Re: Re : AGING: Accumulation of DNA damage

From: CYMM (
Date: Mon Jul 10 2000 - 11:44:46 MDT

Can anyone cite aminoguanidine toxicity studies in any organism??? The
actual chemical has been around for years before cerami found pharmaceutical

Surely someone knows something about this!


-----Original Message-----
From: <>
To: <>
Date: Monday, July 10, 2000 12:02 PM
Subject: Re: Re : AGING: Accumulation of DNA damage

>There's an article in the current (July) Scientific American which
>presents an entirely different mechanism for age-related damage,
>glycation of tissue proteins. At a minimum it seems there is much
>more to aging than DNA damage...
> Anthony Cerami of the Kenneth S. Warren Laboratories in Tarrytown,
> N.Y., suspected some 30 years ago that sugar affects how the body ages,
> based on observations of diabetics, who age rapidly. Sugars are an
> essential source of energy, but once in circulation they can act as
> molecular glue, attaching themselves to the amino groups in tissue
> proteins and cross-linking them into hard yellow-brown compounds
> known as advanced glycation end products, or AGEs.
> Indeed, after years of bread, noodles and cakes, human tissues
> inevitably become rigid and yellow with pigmented AGE deposits. For
> the most part, piling on dark pigments in the teeth, bones and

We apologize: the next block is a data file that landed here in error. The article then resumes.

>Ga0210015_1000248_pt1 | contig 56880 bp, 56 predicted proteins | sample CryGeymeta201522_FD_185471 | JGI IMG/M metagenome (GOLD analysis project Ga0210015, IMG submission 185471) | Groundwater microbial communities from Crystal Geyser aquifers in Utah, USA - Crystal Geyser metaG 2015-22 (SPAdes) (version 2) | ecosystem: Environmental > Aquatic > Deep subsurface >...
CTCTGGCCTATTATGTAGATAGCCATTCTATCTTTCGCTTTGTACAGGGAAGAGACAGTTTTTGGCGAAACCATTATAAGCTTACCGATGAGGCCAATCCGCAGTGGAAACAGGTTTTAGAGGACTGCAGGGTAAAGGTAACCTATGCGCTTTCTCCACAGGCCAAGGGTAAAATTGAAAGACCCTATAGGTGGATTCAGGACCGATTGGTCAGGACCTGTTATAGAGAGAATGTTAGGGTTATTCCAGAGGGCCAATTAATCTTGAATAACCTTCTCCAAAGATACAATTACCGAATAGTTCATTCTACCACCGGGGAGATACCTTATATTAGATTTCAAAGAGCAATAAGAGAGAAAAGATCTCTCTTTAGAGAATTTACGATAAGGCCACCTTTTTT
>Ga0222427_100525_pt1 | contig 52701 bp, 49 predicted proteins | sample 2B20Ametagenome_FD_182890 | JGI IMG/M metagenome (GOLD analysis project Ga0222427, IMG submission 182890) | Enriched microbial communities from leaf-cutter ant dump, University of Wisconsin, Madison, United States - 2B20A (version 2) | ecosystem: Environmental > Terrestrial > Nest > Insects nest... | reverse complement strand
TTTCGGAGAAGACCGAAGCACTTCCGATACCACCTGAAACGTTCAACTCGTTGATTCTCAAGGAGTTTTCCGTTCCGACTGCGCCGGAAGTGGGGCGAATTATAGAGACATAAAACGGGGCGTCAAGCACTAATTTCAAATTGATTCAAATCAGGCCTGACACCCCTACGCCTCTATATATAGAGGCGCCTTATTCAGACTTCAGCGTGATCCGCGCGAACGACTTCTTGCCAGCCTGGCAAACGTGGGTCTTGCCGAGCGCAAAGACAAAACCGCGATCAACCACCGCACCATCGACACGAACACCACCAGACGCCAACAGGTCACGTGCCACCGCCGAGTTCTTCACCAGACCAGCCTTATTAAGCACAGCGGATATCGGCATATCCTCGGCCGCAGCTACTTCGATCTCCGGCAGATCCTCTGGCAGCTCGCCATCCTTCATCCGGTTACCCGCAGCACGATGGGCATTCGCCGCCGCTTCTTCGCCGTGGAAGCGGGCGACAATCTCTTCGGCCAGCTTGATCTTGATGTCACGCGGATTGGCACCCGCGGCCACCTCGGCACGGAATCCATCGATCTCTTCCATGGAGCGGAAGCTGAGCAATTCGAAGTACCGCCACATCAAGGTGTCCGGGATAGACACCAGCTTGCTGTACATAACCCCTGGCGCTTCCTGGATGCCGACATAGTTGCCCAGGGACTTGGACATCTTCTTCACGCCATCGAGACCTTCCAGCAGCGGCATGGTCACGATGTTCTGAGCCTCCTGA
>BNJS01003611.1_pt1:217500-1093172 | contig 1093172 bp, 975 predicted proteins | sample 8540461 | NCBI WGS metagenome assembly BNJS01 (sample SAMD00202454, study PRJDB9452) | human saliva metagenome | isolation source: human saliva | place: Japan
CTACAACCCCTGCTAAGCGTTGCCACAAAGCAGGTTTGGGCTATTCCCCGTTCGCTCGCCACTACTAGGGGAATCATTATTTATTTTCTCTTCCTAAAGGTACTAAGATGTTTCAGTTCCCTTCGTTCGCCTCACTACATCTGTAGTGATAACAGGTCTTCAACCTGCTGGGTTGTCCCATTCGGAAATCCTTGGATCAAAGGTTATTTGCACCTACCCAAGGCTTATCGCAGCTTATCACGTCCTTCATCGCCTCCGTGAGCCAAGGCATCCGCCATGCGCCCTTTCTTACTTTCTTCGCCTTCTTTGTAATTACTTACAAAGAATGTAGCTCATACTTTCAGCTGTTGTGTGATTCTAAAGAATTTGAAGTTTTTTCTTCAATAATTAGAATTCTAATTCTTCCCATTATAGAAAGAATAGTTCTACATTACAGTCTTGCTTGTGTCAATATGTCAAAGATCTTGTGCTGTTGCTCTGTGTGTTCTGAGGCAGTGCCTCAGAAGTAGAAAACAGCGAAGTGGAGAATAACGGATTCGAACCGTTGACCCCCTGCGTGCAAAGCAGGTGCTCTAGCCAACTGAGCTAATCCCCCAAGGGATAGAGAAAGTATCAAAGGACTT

> skin is harmless. But where glucose forms tight bonds with the
> long-lived protein collagen, the result is a constellation of changes,
> including thickened arteries, stiff joints, feeble muscles and failing
> organs--the hallmarks of a frail old age.
> ...
> Cerami's team showed in the mid-1980s that aminoguanidine could keep
> the tissues of diabetic rats and other old animals as elastic as those
> of young control subjects. It boosted their cardiovascular function
> and improved other age-related disorders. Further studies showed
> that aminoguanidine lowered diabetics' urine albumin--an indicator
> of kidney malfunction--and delayed AGE-related damage to the retina.
> ...
> A single fountain-of-youth elixir is highly unlikely, says Tamara
> Harris of the National Institute on Aging, because other activities,
> such as free-radical oxidation and possibly telomere shortening,
> also contribute to the body's slow decline. Moreover, AGE-related
> research tends to be slow: Harris points out that there is no easy,
> well-validated way to measure AGE in the body, a shortcoming that
> complicates trials. To Harris, however, AGE breakers remain an
> appealing option. "This is a nice approach because it is multifocal,
> aimed at a basic process that occurs in multiple systems. But,"
> she warns, "there won't be one silver bullet."

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